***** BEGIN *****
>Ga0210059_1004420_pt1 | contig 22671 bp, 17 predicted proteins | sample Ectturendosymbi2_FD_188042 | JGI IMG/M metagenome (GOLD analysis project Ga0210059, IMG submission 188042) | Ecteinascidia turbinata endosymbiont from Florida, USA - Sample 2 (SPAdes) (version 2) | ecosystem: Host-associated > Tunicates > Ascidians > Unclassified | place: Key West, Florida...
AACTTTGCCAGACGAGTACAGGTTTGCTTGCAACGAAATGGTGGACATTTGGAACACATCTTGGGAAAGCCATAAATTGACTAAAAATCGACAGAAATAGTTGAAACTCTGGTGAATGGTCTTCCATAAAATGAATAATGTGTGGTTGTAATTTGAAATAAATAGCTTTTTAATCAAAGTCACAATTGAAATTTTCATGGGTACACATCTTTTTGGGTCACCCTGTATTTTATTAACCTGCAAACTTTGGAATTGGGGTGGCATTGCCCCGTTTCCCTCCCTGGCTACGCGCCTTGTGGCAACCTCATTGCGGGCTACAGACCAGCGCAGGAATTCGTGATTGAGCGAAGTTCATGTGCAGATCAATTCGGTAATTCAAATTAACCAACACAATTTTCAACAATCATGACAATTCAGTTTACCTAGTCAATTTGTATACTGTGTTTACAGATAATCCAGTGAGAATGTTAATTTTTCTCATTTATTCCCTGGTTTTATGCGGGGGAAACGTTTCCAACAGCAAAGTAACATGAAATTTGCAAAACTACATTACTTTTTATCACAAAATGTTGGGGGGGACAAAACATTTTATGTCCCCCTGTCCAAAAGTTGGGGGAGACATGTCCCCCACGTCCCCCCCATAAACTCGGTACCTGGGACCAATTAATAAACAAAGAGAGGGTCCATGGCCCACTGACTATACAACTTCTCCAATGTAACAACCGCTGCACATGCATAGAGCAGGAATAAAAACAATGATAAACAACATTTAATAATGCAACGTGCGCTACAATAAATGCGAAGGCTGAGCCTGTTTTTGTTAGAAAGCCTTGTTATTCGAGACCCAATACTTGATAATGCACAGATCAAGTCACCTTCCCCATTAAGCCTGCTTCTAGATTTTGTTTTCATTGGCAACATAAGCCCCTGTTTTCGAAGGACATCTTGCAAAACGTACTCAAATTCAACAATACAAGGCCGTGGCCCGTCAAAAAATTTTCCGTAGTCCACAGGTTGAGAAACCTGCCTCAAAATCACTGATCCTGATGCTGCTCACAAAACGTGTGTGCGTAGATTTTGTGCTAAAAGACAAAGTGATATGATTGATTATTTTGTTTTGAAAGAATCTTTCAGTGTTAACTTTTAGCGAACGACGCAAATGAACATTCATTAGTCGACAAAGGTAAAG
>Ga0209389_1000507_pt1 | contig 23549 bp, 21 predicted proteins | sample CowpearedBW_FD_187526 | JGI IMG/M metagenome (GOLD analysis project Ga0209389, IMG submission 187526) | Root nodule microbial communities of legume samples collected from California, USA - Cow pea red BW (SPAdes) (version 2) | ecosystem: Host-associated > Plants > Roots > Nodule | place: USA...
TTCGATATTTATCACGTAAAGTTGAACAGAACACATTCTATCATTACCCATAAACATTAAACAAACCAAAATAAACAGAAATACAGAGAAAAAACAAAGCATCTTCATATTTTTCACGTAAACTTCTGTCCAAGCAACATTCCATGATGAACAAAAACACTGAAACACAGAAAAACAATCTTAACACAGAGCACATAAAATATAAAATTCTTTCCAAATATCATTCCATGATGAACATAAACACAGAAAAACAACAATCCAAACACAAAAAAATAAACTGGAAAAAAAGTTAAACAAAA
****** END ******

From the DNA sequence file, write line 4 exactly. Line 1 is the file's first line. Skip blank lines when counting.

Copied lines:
TTCGATATTTATCACGTAAAGTTGAACAGAACACATTCTATCATTACCCATAAACATTAAACAAACCAAAATAAACAGAAATACAGAGAAAAAACAAAGCATCTTCATATTTTTCACGTAAACTTCTGTCCAAGCAACATTCCATGATGAACAAAAACACTGAAACACAGAAAAACAATCTTAACACAGAGCACATAAAATATAAAATTCTTTCCAAATATCATTCCATGATGAACATAAACACAGAAAAACAACAATCCAAACACAAAAAAATAAACTGGAAAAAAAGTTAAACAAAA